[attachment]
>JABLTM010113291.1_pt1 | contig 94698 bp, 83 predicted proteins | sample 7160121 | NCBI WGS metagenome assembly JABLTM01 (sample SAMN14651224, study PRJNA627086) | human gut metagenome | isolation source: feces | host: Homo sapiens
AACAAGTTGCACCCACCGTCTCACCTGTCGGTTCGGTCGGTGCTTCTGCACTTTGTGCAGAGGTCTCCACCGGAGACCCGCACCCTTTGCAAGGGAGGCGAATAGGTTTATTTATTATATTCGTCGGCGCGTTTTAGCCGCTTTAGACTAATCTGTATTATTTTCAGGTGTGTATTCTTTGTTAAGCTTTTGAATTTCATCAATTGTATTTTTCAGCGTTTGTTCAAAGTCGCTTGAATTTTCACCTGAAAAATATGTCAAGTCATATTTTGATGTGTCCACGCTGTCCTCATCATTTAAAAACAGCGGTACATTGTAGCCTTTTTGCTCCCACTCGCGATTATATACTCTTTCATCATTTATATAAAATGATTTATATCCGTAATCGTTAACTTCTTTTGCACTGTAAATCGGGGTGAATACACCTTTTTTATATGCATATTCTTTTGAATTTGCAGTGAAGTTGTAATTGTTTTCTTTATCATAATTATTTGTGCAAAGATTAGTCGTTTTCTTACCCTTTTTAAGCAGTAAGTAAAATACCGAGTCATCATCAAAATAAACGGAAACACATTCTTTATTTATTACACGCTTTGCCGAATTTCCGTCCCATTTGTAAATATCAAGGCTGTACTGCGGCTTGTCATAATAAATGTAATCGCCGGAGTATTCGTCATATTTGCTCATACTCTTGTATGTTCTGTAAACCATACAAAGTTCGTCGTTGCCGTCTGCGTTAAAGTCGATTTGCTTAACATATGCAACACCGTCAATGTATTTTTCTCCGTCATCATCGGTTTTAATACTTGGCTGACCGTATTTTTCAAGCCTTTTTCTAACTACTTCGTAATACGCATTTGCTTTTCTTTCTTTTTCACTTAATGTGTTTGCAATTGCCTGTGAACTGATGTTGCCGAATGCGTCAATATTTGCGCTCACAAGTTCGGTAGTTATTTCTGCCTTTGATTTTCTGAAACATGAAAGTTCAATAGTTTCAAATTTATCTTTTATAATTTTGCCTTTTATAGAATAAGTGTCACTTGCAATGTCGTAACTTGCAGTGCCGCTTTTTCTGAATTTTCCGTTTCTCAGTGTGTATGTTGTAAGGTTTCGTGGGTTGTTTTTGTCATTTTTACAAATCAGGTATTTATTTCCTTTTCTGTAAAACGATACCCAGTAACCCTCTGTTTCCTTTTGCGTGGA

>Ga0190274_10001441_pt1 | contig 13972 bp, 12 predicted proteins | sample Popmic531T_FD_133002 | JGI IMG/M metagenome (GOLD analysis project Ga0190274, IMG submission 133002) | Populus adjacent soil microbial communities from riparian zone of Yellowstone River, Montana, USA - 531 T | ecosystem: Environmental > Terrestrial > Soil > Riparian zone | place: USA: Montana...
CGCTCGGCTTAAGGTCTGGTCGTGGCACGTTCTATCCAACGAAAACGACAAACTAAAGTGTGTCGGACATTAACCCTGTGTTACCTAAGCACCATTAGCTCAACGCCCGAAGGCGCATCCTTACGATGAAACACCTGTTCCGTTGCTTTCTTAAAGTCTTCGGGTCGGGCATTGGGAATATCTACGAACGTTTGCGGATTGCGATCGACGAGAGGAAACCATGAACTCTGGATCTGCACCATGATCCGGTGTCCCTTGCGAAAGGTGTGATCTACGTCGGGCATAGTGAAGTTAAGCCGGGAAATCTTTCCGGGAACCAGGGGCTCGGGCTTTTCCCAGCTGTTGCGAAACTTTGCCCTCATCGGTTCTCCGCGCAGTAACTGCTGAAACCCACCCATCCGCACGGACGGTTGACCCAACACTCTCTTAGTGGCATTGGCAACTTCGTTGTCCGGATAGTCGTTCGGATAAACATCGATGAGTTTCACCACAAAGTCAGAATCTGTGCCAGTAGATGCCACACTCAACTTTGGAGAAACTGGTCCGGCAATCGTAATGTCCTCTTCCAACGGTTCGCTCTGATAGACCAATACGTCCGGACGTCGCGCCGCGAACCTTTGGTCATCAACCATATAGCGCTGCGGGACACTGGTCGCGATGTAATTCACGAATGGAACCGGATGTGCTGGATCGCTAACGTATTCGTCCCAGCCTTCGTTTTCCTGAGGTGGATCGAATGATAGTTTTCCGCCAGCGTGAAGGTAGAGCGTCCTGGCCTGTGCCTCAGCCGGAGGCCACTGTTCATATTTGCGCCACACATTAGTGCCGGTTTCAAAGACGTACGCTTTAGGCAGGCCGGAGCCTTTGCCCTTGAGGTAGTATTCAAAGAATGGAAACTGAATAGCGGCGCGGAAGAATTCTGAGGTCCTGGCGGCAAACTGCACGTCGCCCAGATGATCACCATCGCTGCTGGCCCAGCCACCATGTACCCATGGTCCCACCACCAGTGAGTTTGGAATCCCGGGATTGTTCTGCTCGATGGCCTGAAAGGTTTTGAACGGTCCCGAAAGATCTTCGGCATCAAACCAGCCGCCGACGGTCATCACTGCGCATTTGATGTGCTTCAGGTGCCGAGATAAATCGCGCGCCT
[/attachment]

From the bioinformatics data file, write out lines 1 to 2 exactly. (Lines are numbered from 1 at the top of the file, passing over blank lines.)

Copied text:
>JABLTM010113291.1_pt1 | contig 94698 bp, 83 predicted proteins | sample 7160121 | NCBI WGS metagenome assembly JABLTM01 (sample SAMN14651224, study PRJNA627086) | human gut metagenome | isolation source: feces | host: Homo sapiens
AACAAGTTGCACCCACCGTCTCACCTGTCGGTTCGGTCGGTGCTTCTGCACTTTGTGCAGAGGTCTCCACCGGAGACCCGCACCCTTTGCAAGGGAGGCGAATAGGTTTATTTATTATATTCGTCGGCGCGTTTTAGCCGCTTTAGACTAATCTGTATTATTTTCAGGTGTGTATTCTTTGTTAAGCTTTTGAATTTCATCAATTGTATTTTTCAGCGTTTGTTCAAAGTCGCTTGAATTTTCACCTGAAAAATATGTCAAGTCATATTTTGATGTGTCCACGCTGTCCTCATCATTTAAAAACAGCGGTACATTGTAGCCTTTTTGCTCCCACTCGCGATTATATACTCTTTCATCATTTATATAAAATGATTTATATCCGTAATCGTTAACTTCTTTTGCACTGTAAATCGGGGTGAATACACCTTTTTTATATGCATATTCTTTTGAATTTGCAGTGAAGTTGTAATTGTTTTCTTTATCATAATTATTTGTGCAAAGATTAGTCGTTTTCTTACCCTTTTTAAGCAGTAAGTAAAATACCGAGTCATCATCAAAATAAACGGAAACACATTCTTTATTTATTACACGCTTTGCCGAATTTCCGTCCCATTTGTAAATATCAAGGCTGTACTGCGGCTTGTCATAATAAATGTAATCGCCGGAGTATTCGTCATATTTGCTCATACTCTTGTATGTTCTGTAAACCATACAAAGTTCGTCGTTGCCGTCTGCGTTAAAGTCGATTTGCTTAACATATGCAACACCGTCAATGTATTTTTCTCCGTCATCATCGGTTTTAATACTTGGCTGACCGTATTTTTCAAGCCTTTTTCTAACTACTTCGTAATACGCATTTGCTTTTCTTTCTTTTTCACTTAATGTGTTTGCAATTGCCTGTGAACTGATGTTGCCGAATGCGTCAATATTTGCGCTCACAAGTTCGGTAGTTATTTCTGCCTTTGATTTTCTGAAACATGAAAGTTCAATAGTTTCAAATTTATCTTTTATAATTTTGCCTTTTATAGAATAAGTGTCACTTGCAATGTCGTAACTTGCAGTGCCGCTTTTTCTGAATTTTCCGTTTCTCAGTGTGTATGTTGTAAGGTTTCGTGGGTTGTTTTTGTCATTTTTACAAATCAGGTATTTATTTCCTTTTCTGTAAAACGATACCCAGTAACCCTCTGTTTCCTTTTGCGTGGA